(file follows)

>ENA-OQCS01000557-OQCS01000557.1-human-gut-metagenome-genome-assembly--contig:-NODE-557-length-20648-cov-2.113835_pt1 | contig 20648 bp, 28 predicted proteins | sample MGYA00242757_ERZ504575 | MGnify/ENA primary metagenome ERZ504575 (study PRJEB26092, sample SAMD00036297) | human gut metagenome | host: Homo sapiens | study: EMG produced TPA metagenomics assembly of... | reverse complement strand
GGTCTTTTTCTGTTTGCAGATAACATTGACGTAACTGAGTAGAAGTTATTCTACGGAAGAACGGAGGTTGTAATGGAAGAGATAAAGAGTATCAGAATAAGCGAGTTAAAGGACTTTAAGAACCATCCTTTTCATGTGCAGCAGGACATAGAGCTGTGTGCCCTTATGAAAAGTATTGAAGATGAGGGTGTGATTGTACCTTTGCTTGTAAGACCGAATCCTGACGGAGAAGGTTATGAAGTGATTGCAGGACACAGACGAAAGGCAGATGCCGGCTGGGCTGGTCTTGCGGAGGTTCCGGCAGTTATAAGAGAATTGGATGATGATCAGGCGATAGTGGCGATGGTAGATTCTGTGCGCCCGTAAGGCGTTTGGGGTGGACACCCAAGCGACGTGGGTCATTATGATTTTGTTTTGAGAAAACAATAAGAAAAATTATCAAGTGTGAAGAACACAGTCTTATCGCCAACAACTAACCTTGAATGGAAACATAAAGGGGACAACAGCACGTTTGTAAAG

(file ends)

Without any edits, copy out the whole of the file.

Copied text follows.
>ENA-OQCS01000557-OQCS01000557.1-human-gut-metagenome-genome-assembly--contig:-NODE-557-length-20648-cov-2.113835_pt1 | contig 20648 bp, 28 predicted proteins | sample MGYA00242757_ERZ504575 | MGnify/ENA primary metagenome ERZ504575 (study PRJEB26092, sample SAMD00036297) | human gut metagenome | host: Homo sapiens | study: EMG produced TPA metagenomics assembly of... | reverse complement strand
GGTCTTTTTCTGTTTGCAGATAACATTGACGTAACTGAGTAGAAGTTATTCTACGGAAGAACGGAGGTTGTAATGGAAGAGATAAAGAGTATCAGAATAAGCGAGTTAAAGGACTTTAAGAACCATCCTTTTCATGTGCAGCAGGACATAGAGCTGTGTGCCCTTATGAAAAGTATTGAAGATGAGGGTGTGATTGTACCTTTGCTTGTAAGACCGAATCCTGACGGAGAAGGTTATGAAGTGATTGCAGGACACAGACGAAAGGCAGATGCCGGCTGGGCTGGTCTTGCGGAGGTTCCGGCAGTTATAAGAGAATTGGATGATGATCAGGCGATAGTGGCGATGGTAGATTCTGTGCGCCCGTAAGGCGTTTGGGGTGGACACCCAAGCGACGTGGGTCATTATGATTTTGTTTTGAGAAAACAATAAGAAAAATTATCAAGTGTGAAGAACACAGTCTTATCGCCAACAACTAACCTTGAATGGAAACATAAAGGGGACAACAGCACGTTTGTAAAG